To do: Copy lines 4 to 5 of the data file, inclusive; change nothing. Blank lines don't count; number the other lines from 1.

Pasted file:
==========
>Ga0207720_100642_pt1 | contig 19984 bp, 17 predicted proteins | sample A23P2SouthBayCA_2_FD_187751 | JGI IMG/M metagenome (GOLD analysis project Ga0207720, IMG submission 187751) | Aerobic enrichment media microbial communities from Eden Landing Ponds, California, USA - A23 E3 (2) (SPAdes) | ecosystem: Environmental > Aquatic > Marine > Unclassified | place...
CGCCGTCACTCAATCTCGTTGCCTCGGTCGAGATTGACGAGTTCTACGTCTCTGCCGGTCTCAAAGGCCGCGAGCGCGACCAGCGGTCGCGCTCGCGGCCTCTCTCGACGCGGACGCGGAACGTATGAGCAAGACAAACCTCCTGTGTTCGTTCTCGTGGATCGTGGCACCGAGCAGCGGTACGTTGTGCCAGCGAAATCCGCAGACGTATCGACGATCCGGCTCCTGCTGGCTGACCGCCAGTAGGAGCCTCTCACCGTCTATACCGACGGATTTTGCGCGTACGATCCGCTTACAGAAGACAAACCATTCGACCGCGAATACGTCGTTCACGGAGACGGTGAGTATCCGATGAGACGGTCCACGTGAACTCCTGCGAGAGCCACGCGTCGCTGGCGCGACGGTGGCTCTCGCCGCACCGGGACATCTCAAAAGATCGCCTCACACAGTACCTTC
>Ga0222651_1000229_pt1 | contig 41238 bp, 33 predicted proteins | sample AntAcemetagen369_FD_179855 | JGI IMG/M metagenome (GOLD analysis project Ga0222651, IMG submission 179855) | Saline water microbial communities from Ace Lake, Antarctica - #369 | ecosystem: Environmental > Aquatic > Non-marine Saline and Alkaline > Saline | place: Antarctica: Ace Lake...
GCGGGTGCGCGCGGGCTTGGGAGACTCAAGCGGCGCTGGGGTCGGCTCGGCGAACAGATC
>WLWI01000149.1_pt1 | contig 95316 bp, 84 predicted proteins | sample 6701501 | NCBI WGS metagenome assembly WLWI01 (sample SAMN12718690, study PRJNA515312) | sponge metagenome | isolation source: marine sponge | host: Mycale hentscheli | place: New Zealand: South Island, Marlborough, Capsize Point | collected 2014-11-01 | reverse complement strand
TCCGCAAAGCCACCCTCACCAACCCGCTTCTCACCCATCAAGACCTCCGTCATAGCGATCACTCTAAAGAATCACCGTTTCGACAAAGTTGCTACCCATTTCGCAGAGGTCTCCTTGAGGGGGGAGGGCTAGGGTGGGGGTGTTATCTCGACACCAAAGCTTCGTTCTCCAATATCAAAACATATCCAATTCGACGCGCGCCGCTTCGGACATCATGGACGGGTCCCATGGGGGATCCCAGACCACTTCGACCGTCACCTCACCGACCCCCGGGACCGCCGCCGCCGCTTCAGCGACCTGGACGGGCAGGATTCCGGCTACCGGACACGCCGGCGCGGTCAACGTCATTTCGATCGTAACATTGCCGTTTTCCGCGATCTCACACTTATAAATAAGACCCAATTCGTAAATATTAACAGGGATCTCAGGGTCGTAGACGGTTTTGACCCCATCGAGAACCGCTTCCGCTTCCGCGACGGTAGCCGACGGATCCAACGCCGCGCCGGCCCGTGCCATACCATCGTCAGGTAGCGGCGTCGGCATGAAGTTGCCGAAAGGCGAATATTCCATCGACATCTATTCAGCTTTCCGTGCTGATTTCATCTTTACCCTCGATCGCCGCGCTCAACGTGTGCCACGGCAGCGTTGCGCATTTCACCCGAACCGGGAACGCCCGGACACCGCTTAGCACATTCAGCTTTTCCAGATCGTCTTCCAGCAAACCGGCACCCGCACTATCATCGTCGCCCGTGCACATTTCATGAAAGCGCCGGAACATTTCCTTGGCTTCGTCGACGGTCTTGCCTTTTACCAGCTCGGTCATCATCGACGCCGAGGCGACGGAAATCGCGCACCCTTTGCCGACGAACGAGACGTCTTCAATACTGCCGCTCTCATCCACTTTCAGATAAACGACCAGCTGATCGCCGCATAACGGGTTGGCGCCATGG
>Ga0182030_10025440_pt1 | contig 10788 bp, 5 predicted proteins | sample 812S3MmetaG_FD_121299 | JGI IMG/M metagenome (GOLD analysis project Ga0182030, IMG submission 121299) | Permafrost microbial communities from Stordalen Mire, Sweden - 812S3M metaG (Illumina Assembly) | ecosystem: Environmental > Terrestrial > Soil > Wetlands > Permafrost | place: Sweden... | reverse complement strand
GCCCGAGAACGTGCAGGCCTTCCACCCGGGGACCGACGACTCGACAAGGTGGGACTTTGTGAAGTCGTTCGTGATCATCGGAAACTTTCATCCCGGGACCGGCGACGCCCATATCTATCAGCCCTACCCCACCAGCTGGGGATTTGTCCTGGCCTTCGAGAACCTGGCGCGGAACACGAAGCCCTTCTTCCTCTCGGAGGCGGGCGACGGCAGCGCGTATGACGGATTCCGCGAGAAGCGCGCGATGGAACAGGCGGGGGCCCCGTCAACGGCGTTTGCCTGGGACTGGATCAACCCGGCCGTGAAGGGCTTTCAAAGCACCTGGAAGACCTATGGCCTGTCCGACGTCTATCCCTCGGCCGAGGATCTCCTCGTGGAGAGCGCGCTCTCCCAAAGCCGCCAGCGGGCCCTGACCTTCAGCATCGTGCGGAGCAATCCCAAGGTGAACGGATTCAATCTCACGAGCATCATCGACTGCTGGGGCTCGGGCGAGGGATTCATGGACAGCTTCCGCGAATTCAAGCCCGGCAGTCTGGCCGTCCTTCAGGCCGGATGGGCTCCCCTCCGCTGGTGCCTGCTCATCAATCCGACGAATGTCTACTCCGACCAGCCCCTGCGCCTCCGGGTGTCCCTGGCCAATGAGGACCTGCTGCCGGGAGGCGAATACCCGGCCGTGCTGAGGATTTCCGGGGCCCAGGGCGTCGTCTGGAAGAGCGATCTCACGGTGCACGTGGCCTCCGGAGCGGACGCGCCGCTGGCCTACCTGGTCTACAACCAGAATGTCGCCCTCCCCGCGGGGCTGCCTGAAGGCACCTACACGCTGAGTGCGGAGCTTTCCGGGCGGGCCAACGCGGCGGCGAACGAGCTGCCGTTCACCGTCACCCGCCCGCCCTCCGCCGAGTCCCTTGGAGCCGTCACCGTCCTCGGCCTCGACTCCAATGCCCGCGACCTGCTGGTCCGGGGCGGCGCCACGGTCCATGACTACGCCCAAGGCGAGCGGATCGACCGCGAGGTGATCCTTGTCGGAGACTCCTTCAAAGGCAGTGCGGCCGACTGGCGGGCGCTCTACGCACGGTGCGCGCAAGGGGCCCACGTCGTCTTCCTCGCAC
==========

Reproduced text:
GCGGGTGCGCGCGGGCTTGGGAGACTCAAGCGGCGCTGGGGTCGGCTCGGCGAACAGATC
>WLWI01000149.1_pt1 | contig 95316 bp, 84 predicted proteins | sample 6701501 | NCBI WGS metagenome assembly WLWI01 (sample SAMN12718690, study PRJNA515312) | sponge metagenome | isolation source: marine sponge | host: Mycale hentscheli | place: New Zealand: South Island, Marlborough, Capsize Point | collected 2014-11-01 | reverse complement strand